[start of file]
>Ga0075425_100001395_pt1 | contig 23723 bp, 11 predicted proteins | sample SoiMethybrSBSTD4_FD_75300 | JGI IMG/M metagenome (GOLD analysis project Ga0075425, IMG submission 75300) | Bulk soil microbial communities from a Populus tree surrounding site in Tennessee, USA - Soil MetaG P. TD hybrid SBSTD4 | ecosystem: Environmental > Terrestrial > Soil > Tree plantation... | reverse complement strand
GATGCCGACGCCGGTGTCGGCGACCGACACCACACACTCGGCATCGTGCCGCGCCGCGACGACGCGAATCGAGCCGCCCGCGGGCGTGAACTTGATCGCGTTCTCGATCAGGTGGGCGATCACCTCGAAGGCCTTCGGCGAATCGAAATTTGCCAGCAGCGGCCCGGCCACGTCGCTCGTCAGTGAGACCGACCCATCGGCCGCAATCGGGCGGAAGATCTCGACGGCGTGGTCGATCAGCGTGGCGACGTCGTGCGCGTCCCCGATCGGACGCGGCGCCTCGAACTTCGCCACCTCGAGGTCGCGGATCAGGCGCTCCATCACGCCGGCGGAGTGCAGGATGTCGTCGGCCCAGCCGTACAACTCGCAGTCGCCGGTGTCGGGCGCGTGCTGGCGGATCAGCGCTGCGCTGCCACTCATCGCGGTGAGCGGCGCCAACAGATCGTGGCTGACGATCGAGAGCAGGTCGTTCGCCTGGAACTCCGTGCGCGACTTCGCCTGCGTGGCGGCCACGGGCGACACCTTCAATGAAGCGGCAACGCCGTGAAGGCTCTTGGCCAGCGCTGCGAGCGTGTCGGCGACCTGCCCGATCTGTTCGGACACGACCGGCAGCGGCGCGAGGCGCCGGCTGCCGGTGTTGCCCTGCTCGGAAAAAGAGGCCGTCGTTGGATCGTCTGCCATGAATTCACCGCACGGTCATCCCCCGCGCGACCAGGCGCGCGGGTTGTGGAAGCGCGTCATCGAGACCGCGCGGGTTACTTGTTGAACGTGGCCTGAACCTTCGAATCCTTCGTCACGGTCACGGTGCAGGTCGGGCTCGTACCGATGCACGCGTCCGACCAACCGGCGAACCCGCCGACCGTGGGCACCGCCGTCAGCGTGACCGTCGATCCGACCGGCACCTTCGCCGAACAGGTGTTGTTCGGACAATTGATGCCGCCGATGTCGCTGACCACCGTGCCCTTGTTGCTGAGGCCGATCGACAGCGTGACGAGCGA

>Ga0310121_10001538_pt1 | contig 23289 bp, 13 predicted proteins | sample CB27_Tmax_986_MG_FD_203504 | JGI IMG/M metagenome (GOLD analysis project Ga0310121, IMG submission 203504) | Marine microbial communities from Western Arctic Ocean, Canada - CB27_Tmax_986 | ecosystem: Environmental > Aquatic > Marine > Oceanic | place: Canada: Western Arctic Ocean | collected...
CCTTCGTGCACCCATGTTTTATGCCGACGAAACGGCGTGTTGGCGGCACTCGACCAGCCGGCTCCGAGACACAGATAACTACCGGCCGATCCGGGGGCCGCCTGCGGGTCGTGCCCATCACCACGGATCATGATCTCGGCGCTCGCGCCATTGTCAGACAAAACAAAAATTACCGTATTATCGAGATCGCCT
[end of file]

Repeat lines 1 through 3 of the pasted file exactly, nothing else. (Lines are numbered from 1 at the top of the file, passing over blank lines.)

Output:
>Ga0075425_100001395_pt1 | contig 23723 bp, 11 predicted proteins | sample SoiMethybrSBSTD4_FD_75300 | JGI IMG/M metagenome (GOLD analysis project Ga0075425, IMG submission 75300) | Bulk soil microbial communities from a Populus tree surrounding site in Tennessee, USA - Soil MetaG P. TD hybrid SBSTD4 | ecosystem: Environmental > Terrestrial > Soil > Tree plantation... | reverse complement strand
GATGCCGACGCCGGTGTCGGCGACCGACACCACACACTCGGCATCGTGCCGCGCCGCGACGACGCGAATCGAGCCGCCCGCGGGCGTGAACTTGATCGCGTTCTCGATCAGGTGGGCGATCACCTCGAAGGCCTTCGGCGAATCGAAATTTGCCAGCAGCGGCCCGGCCACGTCGCTCGTCAGTGAGACCGACCCATCGGCCGCAATCGGGCGGAAGATCTCGACGGCGTGGTCGATCAGCGTGGCGACGTCGTGCGCGTCCCCGATCGGACGCGGCGCCTCGAACTTCGCCACCTCGAGGTCGCGGATCAGGCGCTCCATCACGCCGGCGGAGTGCAGGATGTCGTCGGCCCAGCCGTACAACTCGCAGTCGCCGGTGTCGGGCGCGTGCTGGCGGATCAGCGCTGCGCTGCCACTCATCGCGGTGAGCGGCGCCAACAGATCGTGGCTGACGATCGAGAGCAGGTCGTTCGCCTGGAACTCCGTGCGCGACTTCGCCTGCGTGGCGGCCACGGGCGACACCTTCAATGAAGCGGCAACGCCGTGAAGGCTCTTGGCCAGCGCTGCGAGCGTGTCGGCGACCTGCCCGATCTGTTCGGACACGACCGGCAGCGGCGCGAGGCGCCGGCTGCCGGTGTTGCCCTGCTCGGAAAAAGAGGCCGTCGTTGGATCGTCTGCCATGAATTCACCGCACGGTCATCCCCCGCGCGACCAGGCGCGCGGGTTGTGGAAGCGCGTCATCGAGACCGCGCGGGTTACTTGTTGAACGTGGCCTGAACCTTCGAATCCTTCGTCACGGTCACGGTGCAGGTCGGGCTCGTACCGATGCACGCGTCCGACCAACCGGCGAACCCGCCGACCGTGGGCACCGCCGTCAGCGTGACCGTCGATCCGACCGGCACCTTCGCCGAACAGGTGTTGTTCGGACAATTGATGCCGCCGATGTCGCTGACCACCGTGCCCTTGTTGCTGAGGCCGATCGACAGCGTGACGAGCGA

>Ga0310121_10001538_pt1 | contig 23289 bp, 13 predicted proteins | sample CB27_Tmax_986_MG_FD_203504 | JGI IMG/M metagenome (GOLD analysis project Ga0310121, IMG submission 203504) | Marine microbial communities from Western Arctic Ocean, Canada - CB27_Tmax_986 | ecosystem: Environmental > Aquatic > Marine > Oceanic | place: Canada: Western Arctic Ocean | collected...